• Step 1: Consider using a disposable thermometer probe cover for easy clean-up.
      • Step 2: Gently pull your child’s ear back…

        • If your baby is 6 to 12 months old…gently pull their ear back and up to open their ear canal.

        • If your child is over 12 months old…gently pull back on the top of the ear to open their ear canal.

      • Step 3: Carefully insert the thermometer until it beeps.

      • Step 4: Gently take out the thermometer.

      • Step 5: Wipe the sensor with rubbing alcohol.

      How to Take Your Child’s Under-the-Arm Temperature

      The “axillary temperature-taking method” is a fancy way of saying under-the-armpit. This popular and convenient strategy is a go-to for many parents, but it’s not super-accurate. Rectal temperature-taking is still recommended for all children 3 years old and younger. And taking your child’s temperature orally is preferred for kids old enough to cooperate, usually at age 4. It’s best to follow your thermometer’s specific directions, but in general, here’s how to take your child’s temperature under the arm—with a digital thermometer (don’t use glass):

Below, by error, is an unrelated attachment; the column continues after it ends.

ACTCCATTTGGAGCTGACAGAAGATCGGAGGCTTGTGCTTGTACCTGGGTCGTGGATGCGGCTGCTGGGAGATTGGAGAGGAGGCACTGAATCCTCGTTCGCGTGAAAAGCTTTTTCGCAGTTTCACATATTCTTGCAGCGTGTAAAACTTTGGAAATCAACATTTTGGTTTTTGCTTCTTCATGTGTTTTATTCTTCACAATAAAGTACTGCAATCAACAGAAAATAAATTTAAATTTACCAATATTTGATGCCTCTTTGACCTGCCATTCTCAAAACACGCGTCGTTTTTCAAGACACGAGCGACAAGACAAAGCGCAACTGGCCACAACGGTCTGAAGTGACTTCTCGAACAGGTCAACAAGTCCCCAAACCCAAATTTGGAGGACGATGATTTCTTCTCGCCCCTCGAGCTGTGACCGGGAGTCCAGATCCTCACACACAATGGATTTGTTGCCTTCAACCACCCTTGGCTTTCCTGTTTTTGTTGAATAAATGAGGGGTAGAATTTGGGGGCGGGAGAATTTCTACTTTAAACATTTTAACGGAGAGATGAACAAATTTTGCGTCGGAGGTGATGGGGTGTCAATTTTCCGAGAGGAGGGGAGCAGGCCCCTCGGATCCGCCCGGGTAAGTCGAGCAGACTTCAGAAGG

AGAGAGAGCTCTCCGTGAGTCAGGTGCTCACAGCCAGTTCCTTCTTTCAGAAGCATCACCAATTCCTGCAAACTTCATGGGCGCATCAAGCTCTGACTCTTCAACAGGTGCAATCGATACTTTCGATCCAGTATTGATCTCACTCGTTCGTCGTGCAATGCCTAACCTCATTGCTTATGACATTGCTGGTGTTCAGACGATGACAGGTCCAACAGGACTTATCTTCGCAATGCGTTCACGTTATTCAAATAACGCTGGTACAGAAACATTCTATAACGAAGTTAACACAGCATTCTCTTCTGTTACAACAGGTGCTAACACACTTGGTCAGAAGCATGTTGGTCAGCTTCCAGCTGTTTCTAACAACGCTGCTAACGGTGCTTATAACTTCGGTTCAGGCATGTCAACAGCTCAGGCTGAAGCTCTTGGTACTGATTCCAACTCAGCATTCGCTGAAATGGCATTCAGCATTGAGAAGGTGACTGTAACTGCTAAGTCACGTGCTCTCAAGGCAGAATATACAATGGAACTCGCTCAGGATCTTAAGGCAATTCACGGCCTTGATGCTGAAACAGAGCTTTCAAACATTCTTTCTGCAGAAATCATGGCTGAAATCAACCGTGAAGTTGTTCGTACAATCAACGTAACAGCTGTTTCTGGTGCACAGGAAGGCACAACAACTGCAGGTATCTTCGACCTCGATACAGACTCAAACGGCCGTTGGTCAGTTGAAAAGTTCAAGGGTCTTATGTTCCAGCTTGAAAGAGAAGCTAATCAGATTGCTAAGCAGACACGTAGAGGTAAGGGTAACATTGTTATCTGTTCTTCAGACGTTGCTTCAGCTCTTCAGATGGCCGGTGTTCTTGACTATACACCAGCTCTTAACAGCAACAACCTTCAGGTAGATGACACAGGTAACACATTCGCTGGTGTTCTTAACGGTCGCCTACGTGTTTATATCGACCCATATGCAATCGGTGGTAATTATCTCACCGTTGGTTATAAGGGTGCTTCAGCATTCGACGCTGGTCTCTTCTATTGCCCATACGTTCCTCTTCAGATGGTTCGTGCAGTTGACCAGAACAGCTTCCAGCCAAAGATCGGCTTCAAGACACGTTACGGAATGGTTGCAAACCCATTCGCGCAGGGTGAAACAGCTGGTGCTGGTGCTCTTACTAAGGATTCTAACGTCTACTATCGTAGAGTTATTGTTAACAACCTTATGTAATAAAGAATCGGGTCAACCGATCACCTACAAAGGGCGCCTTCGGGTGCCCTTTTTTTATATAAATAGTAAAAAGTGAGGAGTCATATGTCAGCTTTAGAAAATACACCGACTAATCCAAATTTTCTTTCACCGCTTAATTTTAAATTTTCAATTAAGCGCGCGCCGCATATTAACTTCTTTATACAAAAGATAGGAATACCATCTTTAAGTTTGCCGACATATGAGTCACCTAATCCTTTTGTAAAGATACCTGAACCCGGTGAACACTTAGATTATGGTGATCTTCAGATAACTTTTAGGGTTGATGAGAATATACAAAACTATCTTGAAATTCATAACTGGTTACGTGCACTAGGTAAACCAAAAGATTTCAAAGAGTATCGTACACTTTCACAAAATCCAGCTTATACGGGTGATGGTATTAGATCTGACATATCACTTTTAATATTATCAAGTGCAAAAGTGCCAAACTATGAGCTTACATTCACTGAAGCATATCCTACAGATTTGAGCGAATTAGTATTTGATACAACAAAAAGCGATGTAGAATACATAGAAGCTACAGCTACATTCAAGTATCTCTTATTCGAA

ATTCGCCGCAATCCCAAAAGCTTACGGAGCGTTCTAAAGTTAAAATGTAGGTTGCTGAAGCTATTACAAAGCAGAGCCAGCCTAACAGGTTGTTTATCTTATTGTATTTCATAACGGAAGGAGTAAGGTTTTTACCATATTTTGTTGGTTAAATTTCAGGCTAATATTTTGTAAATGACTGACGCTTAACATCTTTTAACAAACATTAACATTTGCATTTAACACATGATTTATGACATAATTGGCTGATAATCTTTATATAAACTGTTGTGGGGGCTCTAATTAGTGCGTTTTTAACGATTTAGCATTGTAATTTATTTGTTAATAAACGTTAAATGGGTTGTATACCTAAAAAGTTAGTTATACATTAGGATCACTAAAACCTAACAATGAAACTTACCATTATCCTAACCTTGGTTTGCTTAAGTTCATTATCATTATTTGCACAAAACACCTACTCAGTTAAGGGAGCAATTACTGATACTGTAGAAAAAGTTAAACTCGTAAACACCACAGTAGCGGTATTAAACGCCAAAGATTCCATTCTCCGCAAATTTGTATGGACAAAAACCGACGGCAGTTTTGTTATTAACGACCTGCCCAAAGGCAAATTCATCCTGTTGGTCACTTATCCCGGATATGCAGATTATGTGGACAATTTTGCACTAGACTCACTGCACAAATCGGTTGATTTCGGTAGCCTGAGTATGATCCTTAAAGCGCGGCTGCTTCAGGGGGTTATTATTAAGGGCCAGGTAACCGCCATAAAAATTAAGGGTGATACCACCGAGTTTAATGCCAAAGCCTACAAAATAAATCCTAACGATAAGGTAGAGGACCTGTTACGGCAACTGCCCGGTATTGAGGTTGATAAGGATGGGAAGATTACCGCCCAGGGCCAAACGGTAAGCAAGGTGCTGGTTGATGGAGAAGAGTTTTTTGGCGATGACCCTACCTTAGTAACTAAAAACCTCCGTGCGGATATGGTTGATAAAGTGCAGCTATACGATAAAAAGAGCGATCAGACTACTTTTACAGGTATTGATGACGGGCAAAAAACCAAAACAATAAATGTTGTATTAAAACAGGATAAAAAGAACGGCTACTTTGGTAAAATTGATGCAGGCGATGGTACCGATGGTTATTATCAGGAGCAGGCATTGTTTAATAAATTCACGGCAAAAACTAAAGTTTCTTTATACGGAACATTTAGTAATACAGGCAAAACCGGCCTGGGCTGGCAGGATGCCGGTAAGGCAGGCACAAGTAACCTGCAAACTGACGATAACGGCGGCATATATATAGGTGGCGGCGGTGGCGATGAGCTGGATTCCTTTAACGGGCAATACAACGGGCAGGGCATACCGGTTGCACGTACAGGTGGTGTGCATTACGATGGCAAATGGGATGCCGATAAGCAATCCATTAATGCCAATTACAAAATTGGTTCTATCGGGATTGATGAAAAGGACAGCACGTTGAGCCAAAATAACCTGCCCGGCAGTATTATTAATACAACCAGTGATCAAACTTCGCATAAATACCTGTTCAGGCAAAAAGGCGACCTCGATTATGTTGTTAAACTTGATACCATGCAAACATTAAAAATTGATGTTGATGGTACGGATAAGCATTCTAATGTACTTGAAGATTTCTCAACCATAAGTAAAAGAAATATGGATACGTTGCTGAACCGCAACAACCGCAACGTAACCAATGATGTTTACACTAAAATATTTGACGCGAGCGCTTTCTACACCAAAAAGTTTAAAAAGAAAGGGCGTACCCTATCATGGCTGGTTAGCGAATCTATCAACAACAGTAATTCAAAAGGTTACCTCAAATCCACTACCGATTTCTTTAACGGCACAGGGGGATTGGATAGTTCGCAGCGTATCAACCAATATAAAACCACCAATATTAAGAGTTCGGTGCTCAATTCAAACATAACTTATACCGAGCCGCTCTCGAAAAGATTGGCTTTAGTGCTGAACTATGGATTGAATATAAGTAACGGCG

• Step 1: Have your child remove their shirt. (The thermometer must touch skin only, not clothing).

      • Step 2: Ask your child to raise one arm up in the air.

      • Step 3: Place the thermometer under your kiddo’s armpit.

      • Step 4: Have your child fold their arm across their chest to hold the thermometer in place.

      • Step 5: Wait until you hear the thermometer beep to remove and read the temperature. (If the thermometer doesn’t beep, remove it when another ready signal occurs.)

      • Step 6: Clean your thermometer with soap and cool water or with rubbing alcohol, then rinse.

      How to Take Your Child’s Oral Temperature